In short, “covenant marriage” is based not only in our vows and oral commitments or oral covenants (or even in oral or written contracts), but it is based in covenantal commitments for each partner to communicate with the other positively while confronting issues while working through issues “till death do us part”.

This fifth level of commitment to “loving and genuine truth talk” with one’s partner must involve the most real attempts by both parties to confront issues. Moreover, it involves the most real acceptance of our differences and feelings in time (and through) or over time.


The most disappointing thing about NOW YOU’RE SPEAKING MY LANGUAGE seems to me to be that in no way during the opening chapters of this book does the author, Gary Chapman, seek to tie in his five love languages model to the communication he talks about this work. In this way, the reader is left expecting something which never arrives.

This does not distract too much from Chapman’s message and advice to couples to remember and to be committed to convents and communication. However, it does diminish the importance of the five love languages model, i.e. if an avid reader, such as myself, cannot find a connection between the earlier lessons of Chapman’s Love Language and his more current messages to couples.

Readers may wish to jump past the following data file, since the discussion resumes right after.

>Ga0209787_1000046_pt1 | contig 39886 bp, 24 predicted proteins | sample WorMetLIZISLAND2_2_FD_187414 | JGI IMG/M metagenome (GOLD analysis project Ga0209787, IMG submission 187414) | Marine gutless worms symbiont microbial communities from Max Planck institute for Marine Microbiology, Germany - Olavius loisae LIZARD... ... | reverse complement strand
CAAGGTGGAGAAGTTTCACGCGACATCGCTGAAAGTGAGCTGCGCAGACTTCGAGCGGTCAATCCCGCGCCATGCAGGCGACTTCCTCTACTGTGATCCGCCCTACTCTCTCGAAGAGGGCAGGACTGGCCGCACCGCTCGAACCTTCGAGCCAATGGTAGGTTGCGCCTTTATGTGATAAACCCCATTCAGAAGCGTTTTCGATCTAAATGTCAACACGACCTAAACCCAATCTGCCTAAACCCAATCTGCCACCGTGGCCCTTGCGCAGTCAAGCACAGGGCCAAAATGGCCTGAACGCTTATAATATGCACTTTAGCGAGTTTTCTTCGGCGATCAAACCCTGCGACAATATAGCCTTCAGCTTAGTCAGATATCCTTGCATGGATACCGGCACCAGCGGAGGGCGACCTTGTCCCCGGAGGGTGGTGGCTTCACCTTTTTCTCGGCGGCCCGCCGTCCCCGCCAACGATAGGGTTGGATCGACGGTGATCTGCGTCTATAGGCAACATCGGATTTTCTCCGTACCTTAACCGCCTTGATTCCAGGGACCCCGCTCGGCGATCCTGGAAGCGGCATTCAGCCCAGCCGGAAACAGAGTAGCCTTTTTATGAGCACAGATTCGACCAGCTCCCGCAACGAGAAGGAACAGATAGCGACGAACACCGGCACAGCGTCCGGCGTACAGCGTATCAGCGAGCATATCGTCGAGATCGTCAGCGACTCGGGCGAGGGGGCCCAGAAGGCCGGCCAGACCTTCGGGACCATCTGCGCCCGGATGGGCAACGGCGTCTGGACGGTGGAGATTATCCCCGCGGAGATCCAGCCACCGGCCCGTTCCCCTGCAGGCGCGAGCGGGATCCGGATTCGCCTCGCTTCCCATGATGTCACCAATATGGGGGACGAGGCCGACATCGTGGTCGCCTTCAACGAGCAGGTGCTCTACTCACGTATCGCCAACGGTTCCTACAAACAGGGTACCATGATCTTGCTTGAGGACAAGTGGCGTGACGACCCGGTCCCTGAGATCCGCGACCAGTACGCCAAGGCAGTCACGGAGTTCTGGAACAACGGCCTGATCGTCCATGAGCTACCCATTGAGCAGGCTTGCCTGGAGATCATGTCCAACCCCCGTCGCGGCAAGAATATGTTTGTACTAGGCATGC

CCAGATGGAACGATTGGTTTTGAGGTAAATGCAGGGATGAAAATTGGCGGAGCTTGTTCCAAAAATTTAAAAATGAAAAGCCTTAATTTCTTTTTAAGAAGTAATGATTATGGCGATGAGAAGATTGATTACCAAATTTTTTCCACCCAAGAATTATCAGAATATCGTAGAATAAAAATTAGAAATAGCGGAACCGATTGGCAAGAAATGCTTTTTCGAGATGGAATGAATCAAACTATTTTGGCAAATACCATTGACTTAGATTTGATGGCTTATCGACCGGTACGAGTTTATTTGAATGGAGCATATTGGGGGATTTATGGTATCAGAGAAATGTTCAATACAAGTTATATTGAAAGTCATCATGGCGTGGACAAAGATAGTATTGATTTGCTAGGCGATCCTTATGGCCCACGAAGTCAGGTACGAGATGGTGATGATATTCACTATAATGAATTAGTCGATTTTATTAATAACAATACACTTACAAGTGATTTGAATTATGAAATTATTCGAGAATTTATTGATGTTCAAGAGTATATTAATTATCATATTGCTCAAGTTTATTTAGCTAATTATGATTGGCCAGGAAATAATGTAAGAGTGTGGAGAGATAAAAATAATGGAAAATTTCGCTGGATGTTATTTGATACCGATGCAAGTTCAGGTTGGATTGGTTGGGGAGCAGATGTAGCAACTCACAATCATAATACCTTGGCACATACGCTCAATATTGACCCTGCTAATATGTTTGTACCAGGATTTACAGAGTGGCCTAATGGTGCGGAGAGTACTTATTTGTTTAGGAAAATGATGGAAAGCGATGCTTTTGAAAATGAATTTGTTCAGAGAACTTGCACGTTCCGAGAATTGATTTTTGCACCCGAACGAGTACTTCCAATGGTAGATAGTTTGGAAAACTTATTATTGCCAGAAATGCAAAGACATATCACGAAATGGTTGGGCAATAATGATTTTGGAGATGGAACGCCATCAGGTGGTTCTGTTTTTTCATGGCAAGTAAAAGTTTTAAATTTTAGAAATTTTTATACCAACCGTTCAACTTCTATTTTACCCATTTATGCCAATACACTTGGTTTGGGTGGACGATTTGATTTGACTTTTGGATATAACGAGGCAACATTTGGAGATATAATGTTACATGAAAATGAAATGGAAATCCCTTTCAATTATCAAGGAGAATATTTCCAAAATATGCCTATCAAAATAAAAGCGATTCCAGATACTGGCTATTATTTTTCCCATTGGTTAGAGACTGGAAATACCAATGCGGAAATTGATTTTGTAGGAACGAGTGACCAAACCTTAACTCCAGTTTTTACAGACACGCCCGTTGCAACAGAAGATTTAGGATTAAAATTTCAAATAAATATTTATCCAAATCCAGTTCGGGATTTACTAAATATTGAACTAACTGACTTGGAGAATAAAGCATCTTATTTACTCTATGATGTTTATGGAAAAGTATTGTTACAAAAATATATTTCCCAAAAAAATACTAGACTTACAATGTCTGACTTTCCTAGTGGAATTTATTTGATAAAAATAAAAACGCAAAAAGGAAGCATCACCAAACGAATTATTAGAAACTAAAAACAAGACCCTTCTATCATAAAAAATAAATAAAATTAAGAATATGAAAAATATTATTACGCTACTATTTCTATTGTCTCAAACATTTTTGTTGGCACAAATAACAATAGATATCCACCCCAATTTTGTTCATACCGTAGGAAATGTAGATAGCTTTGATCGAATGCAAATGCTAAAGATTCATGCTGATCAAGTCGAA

Moreover, as a religious researcher and social scientist, I wonder how the distinctions between contract and covenantal marriage are handled in Islam and other faiths, such as Buddhism and Hinduism. Is this distinction peculiar to Christian societies or is it present in Judaism and other faiths elsewhere today?

Just this past week, one Christian fascist on FOX News charged that Tiger Wood’s Buddhism has led to unfaithfulness in marriage. Is this fact or fiction?

Likewise the Shia Muslim male who currently marries a bride for only 24 or 48 hours to have sex (and then quickly divorces her) in Kuwait or Iran is certainly not interested in marriage covenants, but is this practice and attitude representative of most Muslim’s faith and concepts of marriage today? (I think not. I have met many strong and good families with important and healthy communication amongst husband and wife in Muslim households over the years.)